Technology and infotainment is accessed through the 8.0” touchscreen that is powered by Subaru’s StarLink system. Standard equipment here is a rear-view camera, the aforementioned smartphone integration, along with dual-zone climate control and heated seats. StarLink has gotten a lot better over the years, and is one of the well-done balances between ease-of-use and actual features. The Honda system is also quite good, while Nissan’s current offering is very dated and tired. Our test vehicle was also equipped with the EyeSight suite of active safety features, which has become a must-have in this segment.
EyeSight pre-dated both Honda and Toyota’s offerings with regards to active safety, and has held its own through this war. Rather than radars and sensors, Subaru’s tech uses cameras mounted in the windshield by the rear-view mirror that actively watch the road ahead with the sole purpose of minimizing the chance of a collision. Features here include lane departure warning, forward collision warning, and adaptive cruise control. One unique touch to EyeSight is a warning that also alerts you if the vehicle in front of you has moved and you haven’t reacted yet. Your Legacy will essentially assume that you are distracted and need a prod to keep going.
Offered in a variety of trims, the least expensive way to get into a Legacy is the 2.5i at $24,995, which still comes very well equipped. Many Canadians will opt for the $28,995 2.5i Touring, which offers conveniences like alloy wheels, a sunroof, and a few other goodies. This loaded 2.5i Limited is the most loaded model available with the four-cylinder, and includes things like EyeSight (also available as a package on lower trims) and leather seats. The 2.5i Limited sits at $33,795, just below the $36,795 3.6R Limited.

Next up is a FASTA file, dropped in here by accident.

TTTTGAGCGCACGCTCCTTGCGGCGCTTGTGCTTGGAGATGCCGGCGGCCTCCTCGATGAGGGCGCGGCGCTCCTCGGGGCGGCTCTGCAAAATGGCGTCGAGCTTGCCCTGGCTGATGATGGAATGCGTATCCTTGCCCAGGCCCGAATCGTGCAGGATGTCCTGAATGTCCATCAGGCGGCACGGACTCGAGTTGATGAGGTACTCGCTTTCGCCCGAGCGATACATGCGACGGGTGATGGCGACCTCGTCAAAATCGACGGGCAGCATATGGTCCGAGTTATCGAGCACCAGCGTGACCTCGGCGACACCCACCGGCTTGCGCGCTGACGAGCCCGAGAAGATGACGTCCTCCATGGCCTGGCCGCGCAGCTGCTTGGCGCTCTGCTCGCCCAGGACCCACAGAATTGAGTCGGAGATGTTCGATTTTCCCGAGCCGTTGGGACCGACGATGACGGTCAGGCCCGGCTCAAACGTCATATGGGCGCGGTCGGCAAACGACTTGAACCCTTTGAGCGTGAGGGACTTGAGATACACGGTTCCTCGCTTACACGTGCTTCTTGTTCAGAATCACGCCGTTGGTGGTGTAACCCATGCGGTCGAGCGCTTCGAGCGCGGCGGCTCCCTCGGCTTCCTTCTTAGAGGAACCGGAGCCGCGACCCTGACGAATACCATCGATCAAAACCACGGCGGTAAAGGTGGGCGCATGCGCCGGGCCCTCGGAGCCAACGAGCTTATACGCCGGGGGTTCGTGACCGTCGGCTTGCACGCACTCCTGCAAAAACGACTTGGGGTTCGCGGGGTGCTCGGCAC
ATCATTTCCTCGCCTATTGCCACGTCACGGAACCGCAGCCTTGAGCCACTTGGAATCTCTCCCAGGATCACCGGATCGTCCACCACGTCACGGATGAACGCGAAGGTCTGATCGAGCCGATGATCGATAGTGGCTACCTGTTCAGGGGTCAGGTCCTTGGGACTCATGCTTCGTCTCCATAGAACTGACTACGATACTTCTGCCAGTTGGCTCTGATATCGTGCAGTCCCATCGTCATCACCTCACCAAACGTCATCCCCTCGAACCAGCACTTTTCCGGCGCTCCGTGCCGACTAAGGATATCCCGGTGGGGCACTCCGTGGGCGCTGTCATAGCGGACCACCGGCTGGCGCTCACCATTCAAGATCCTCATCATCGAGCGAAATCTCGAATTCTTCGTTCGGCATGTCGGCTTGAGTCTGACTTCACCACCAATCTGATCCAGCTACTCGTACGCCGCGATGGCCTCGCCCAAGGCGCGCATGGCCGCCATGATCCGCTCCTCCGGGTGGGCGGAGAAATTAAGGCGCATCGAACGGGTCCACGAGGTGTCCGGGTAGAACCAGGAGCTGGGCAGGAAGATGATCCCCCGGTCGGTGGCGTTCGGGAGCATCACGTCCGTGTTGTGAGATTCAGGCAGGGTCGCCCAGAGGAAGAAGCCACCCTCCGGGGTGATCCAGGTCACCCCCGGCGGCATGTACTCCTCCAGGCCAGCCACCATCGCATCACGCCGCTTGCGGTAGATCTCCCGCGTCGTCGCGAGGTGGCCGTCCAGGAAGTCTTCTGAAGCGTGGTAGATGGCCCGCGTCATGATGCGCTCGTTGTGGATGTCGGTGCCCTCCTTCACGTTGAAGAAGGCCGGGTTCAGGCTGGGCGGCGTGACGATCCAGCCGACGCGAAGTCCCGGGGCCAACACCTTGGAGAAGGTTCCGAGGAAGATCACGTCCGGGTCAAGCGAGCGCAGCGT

Despite offering all-wheel-drive, Subaru ensures that the Legacy remains a very fuel efficient option in the segment, with projected numbers no worse than its competition. The 2018 Legacy 2.5i is rated at 9.3L/100km city, 7.0L/100km highway and a combined rating of 8.3L/100km. Our test, despite taking place in a Canadian winter, consisted of a heavy mix between city and highway driving. Still, we surpassed the combined claim and resulted in an average of 8.2L/100km. This is one vehicle that stays true to its projections.
Though it has been around for the better part of three decades, the Legacy is one of those gems that sits in the shadow of more popular competitors. It’s often chalked off as being too rough, too expensive, or the fallacy that its AWD automatically means it’s a gas guzzler. The 2018 Subaru Legacy 2.5i Limited strives to change that, offering not only one blatantly obvious advantage, but an amicable personality and very competitive pricing that’s likely to sway many over. Subaru’s sales are on a upward trend month over month, and it has become very easy to see why.